Indigenous Peoples, the Neoliberal Settler State and Trans-Generational Violence
Tuesday, 12 July 2016: 16:00
Location: Hörsaal 31 (Main Building)
In the neoliberal age, ‘histories are taken to be over, past, evaporated, and in denial, yet the conditions of which, as they are buried, misremembered, mis-membered, remain very much alive’ (Goldberg 2009). In the act of misremembering, mis-membering, and misrecognising Indigenous disadvantage as socio-economic gap, which is solved through “getting an education” and “getting a job” (Abbott 2014), the neoliberal settler states cultivates a ‘wilful ignorance’ (Samson 2013) in the perpetuation of historical and ‘epistemic injustice’ (Fricker 2007). This wilful ignorance not only evidences a deep epistemological attachment to western liberalism or ‘liberal whiteness’ (Wiegman 1999), which denies difference, erases Indigenous agency, invalidates Indigenous histories and subjects Indigenous peoples to further cultural injustices (Fraser 2014).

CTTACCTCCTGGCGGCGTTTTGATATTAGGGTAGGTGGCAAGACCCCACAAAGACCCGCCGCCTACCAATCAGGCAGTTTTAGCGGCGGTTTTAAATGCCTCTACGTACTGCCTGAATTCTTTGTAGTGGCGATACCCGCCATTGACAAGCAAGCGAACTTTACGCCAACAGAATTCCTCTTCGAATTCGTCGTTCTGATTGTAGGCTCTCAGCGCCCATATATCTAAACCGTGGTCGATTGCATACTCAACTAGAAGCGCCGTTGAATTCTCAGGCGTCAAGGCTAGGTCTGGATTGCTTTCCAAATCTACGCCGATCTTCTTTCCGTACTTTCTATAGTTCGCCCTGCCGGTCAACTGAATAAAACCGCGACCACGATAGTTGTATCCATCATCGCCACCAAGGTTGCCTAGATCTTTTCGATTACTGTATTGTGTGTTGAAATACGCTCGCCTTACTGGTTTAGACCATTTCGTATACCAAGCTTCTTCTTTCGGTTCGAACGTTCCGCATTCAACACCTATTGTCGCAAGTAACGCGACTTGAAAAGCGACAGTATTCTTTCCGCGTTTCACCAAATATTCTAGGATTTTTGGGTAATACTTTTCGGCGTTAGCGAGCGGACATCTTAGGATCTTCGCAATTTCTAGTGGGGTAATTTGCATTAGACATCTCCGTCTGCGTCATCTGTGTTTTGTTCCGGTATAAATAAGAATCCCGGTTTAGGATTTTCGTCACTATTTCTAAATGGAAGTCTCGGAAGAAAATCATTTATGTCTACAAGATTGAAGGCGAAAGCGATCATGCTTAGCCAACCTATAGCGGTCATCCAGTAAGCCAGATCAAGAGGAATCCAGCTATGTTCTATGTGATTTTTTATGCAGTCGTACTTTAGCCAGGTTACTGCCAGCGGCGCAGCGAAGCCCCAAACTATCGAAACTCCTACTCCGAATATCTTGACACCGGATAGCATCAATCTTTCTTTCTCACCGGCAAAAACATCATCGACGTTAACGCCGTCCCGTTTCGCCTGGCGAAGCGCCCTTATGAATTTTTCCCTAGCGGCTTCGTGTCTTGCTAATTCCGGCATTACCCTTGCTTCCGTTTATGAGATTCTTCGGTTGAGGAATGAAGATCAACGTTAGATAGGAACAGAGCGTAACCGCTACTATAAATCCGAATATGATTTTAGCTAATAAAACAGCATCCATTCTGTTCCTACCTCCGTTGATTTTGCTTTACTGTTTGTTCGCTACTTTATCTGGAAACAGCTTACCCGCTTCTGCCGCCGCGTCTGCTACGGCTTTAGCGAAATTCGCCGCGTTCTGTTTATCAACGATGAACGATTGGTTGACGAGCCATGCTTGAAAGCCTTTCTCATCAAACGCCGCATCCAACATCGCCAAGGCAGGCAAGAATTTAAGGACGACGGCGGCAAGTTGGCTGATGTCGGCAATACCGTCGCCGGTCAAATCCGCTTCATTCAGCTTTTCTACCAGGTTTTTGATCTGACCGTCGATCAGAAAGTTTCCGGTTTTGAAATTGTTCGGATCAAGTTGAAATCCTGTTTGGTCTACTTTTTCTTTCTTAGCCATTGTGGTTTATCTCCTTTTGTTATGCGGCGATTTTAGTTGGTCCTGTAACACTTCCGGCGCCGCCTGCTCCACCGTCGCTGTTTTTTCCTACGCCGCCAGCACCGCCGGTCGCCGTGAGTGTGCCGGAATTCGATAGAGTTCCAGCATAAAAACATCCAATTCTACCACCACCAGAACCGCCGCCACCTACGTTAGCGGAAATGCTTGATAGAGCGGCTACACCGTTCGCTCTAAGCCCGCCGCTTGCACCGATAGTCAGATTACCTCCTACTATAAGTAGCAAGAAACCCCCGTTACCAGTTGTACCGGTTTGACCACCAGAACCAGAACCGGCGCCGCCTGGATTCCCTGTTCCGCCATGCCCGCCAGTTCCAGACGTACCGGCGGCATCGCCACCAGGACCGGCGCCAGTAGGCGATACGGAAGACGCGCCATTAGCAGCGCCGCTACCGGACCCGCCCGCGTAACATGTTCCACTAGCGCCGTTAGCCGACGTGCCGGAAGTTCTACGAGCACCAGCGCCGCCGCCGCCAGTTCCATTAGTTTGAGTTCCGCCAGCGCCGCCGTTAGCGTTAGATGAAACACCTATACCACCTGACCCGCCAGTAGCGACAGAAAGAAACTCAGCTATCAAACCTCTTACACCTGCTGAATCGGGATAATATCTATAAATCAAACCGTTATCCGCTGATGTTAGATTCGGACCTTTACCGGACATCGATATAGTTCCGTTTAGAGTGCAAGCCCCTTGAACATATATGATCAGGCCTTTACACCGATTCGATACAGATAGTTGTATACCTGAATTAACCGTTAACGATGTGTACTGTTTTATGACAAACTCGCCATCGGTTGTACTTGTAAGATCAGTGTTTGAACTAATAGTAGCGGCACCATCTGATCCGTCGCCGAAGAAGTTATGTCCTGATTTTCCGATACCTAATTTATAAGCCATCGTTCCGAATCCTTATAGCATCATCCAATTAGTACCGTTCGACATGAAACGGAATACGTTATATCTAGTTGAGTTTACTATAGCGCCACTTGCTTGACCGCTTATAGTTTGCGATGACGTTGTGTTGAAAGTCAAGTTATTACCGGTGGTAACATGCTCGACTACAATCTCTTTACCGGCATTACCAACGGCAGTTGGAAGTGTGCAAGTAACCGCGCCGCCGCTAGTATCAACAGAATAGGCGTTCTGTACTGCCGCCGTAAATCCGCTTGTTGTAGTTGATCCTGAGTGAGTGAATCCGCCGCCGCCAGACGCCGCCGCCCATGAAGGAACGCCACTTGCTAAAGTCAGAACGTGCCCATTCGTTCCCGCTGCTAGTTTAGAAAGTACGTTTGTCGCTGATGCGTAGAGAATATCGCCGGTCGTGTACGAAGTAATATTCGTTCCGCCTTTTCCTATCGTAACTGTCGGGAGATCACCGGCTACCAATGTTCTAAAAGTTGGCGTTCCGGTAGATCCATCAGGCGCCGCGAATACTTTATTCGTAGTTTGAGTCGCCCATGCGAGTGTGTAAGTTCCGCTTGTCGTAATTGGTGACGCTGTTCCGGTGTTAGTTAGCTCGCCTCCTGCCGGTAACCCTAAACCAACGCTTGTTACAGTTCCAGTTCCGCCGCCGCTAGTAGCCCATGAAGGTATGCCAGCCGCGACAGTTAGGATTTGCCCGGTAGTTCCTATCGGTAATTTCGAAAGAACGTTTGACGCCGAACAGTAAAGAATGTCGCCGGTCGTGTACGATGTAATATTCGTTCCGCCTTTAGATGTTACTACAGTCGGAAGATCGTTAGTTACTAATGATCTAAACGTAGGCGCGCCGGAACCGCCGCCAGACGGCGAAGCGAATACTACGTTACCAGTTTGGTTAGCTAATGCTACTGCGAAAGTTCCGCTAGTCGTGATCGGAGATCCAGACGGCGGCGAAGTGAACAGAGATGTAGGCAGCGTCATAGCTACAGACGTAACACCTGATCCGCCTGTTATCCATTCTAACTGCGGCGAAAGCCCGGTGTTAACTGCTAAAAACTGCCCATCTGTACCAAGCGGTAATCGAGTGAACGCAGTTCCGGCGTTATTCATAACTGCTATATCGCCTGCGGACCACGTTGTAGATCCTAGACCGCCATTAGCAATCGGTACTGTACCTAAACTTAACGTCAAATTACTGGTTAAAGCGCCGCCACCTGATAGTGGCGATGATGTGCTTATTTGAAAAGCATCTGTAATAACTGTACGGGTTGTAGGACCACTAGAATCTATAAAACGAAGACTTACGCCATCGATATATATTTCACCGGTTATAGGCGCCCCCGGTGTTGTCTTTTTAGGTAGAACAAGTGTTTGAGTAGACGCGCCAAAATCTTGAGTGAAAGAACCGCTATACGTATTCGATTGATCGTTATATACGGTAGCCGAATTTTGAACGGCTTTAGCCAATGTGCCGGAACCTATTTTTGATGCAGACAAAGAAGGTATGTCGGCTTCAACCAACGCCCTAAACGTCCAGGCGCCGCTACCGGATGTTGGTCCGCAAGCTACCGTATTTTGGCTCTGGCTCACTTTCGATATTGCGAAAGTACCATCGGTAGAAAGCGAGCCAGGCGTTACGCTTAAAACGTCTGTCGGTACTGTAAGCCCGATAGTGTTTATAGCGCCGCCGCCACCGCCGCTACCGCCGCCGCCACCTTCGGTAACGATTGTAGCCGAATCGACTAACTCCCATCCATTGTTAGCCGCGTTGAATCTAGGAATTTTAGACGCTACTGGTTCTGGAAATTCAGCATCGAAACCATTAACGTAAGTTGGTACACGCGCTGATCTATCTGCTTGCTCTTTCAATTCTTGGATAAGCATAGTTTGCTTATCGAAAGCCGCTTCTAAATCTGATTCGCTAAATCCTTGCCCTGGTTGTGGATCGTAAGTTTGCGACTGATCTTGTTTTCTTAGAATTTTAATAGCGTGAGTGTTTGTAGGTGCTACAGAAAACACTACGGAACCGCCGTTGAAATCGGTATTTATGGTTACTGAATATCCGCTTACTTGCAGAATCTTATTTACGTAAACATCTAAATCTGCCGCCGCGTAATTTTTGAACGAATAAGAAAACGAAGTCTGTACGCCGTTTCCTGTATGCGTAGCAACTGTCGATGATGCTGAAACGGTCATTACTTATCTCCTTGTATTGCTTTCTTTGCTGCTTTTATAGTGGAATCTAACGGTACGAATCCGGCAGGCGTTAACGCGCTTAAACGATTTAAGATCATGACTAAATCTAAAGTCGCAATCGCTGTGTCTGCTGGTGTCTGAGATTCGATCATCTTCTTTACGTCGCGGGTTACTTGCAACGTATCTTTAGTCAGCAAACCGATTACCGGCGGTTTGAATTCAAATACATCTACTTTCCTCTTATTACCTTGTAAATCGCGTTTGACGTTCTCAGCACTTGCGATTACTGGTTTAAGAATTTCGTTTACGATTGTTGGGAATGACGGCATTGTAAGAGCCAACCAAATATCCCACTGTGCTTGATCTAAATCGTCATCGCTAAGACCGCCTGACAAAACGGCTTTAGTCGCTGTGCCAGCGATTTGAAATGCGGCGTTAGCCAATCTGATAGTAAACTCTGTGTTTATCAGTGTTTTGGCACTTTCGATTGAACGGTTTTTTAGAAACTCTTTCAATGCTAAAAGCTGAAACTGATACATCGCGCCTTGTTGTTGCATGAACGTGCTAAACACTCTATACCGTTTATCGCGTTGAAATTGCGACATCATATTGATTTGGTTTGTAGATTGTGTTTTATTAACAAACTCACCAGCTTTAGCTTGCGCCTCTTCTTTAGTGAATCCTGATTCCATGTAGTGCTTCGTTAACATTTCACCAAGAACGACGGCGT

The paper explores this proposition as the standpoint of Aboriginal people who were interviewed as part of an Australian Research Council Discovery Early Career Research project in which interviewees situate Aboriginal disadvantage as a constellation of disadvantage that are an artefact and legacy of Australia’s settler colonial history and the institutionalized structuring of Aboriginal/settler social relations in Australia over two hundred years. Interviewee’s express how injustice continues in the present neolibera moment of alienation and disempowerment and denial.